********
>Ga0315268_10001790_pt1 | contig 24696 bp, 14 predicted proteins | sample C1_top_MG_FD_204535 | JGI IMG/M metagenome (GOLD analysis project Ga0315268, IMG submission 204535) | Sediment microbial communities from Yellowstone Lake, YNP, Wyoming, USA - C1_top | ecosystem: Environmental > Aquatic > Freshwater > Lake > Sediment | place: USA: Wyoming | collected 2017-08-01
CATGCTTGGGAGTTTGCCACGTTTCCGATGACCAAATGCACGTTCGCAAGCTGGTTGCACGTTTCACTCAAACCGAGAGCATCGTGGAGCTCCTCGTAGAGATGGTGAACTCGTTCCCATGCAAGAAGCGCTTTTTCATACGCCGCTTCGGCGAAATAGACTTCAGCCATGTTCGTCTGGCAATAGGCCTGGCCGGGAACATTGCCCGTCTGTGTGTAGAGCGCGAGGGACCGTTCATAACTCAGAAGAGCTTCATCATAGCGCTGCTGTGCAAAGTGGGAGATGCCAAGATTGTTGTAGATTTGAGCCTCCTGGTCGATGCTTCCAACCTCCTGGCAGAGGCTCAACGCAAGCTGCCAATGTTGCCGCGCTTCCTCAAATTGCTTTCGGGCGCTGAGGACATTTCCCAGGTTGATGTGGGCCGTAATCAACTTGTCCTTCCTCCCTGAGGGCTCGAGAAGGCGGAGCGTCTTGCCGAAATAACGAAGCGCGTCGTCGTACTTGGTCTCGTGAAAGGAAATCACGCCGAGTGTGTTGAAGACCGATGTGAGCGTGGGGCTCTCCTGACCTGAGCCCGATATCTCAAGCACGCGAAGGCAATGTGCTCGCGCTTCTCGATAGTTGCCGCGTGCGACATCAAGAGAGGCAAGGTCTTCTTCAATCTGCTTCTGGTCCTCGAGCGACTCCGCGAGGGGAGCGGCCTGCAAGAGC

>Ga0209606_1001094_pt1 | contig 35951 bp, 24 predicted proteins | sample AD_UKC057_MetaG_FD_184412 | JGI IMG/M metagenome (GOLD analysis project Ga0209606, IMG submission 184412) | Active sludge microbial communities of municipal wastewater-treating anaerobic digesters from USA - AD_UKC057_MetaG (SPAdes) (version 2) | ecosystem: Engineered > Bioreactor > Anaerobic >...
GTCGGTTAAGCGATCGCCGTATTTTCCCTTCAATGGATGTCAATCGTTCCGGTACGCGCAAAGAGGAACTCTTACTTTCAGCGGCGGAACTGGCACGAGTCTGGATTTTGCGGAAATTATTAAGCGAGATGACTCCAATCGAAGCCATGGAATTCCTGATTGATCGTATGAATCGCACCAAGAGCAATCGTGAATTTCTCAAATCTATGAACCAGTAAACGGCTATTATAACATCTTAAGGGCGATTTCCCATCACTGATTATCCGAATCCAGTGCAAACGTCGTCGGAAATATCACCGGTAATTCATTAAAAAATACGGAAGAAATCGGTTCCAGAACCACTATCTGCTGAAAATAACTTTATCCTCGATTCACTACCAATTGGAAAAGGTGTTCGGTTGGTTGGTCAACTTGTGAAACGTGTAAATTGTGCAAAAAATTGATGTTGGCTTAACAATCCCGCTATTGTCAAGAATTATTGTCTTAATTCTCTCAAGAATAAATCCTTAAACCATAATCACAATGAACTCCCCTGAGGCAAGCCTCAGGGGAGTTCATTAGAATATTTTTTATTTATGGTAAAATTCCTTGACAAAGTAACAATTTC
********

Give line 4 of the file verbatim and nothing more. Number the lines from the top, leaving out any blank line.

GTCGGTTAAGCGATCGCCGTATTTTCCCTTCAATGGATGTCAATCGTTCCGGTACGCGCAAAGAGGAACTCTTACTTTCAGCGGCGGAACTGGCACGAGTCTGGATTTTGCGGAAATTATTAAGCGAGATGACTCCAATCGAAGCCATGGAATTCCTGATTGATCGTATGAATCGCACCAAGAGCAATCGTGAATTTCTCAAATCTATGAACCAGTAAACGGCTATTATAACATCTTAAGGGCGATTTCCCATCACTGATTATCCGAATCCAGTGCAAACGTCGTCGGAAATATCACCGGTAATTCATTAAAAAATACGGAAGAAATCGGTTCCAGAACCACTATCTGCTGAAAATAACTTTATCCTCGATTCACTACCAATTGGAAAAGGTGTTCGGTTGGTTGGTCAACTTGTGAAACGTGTAAATTGTGCAAAAAATTGATGTTGGCTTAACAATCCCGCTATTGTCAAGAATTATTGTCTTAATTCTCTCAAGAATAAATCCTTAAACCATAATCACAATGAACTCCCCTGAGGCAAGCCTCAGGGGAGTTCATTAGAATATTTTTTATTTATGGTAAAATTCCTTGACAAAGTAACAATTTC